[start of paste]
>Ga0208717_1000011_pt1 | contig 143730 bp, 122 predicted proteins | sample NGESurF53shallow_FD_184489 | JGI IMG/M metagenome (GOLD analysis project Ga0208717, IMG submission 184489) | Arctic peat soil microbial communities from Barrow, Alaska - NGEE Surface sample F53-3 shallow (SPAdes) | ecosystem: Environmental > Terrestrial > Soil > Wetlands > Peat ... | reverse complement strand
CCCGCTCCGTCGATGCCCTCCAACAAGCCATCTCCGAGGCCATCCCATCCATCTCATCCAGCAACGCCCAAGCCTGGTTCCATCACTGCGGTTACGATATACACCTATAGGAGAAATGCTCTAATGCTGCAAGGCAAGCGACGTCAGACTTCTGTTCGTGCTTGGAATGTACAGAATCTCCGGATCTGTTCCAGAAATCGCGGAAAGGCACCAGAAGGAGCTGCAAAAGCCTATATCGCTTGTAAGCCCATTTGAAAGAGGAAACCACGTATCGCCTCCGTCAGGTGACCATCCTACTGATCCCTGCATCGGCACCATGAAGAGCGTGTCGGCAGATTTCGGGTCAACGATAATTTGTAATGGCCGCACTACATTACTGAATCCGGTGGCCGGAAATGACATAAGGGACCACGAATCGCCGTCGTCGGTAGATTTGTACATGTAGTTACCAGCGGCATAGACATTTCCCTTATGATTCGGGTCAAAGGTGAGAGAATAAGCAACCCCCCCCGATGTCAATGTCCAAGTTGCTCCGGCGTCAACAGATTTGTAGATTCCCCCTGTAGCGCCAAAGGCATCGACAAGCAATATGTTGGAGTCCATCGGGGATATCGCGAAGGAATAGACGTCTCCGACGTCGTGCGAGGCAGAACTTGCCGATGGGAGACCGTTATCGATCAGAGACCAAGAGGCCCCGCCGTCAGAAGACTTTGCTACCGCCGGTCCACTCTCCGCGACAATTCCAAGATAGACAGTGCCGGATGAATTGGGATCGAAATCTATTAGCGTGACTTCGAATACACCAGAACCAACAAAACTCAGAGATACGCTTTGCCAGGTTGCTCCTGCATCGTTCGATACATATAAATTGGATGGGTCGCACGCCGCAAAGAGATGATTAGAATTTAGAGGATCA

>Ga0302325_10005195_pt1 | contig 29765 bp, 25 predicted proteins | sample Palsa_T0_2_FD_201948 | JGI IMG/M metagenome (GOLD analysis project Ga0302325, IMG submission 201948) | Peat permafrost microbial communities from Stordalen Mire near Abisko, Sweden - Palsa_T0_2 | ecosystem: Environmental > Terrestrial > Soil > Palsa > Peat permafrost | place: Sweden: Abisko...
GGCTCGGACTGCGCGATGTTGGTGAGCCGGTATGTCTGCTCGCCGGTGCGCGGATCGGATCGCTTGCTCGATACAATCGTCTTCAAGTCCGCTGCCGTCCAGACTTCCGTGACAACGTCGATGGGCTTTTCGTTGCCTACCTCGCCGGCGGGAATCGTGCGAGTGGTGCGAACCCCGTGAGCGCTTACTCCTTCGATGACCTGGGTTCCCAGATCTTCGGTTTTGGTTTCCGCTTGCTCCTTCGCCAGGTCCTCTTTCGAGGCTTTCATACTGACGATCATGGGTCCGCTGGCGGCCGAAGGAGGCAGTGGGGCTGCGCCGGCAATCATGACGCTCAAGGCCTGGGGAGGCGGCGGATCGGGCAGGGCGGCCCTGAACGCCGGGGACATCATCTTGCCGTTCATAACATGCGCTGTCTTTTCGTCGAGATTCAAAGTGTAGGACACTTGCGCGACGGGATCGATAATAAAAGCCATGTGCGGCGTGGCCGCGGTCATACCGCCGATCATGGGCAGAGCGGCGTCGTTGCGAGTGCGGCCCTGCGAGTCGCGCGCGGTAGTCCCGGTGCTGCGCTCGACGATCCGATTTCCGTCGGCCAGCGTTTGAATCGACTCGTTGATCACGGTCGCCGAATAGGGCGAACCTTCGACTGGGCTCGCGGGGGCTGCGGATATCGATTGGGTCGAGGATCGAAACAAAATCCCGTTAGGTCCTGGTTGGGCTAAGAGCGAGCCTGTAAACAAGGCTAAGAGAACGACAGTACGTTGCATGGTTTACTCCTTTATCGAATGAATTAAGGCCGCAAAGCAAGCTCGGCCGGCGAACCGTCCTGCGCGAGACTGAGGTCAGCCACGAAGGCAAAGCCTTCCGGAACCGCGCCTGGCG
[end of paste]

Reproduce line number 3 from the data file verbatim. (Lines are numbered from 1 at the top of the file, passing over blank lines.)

>Ga0302325_10005195_pt1 | contig 29765 bp, 25 predicted proteins | sample Palsa_T0_2_FD_201948 | JGI IMG/M metagenome (GOLD analysis project Ga0302325, IMG submission 201948) | Peat permafrost microbial communities from Stordalen Mire near Abisko, Sweden - Palsa_T0_2 | ecosystem: Environmental > Terrestrial > Soil > Palsa > Peat permafrost | place: Sweden: Abisko...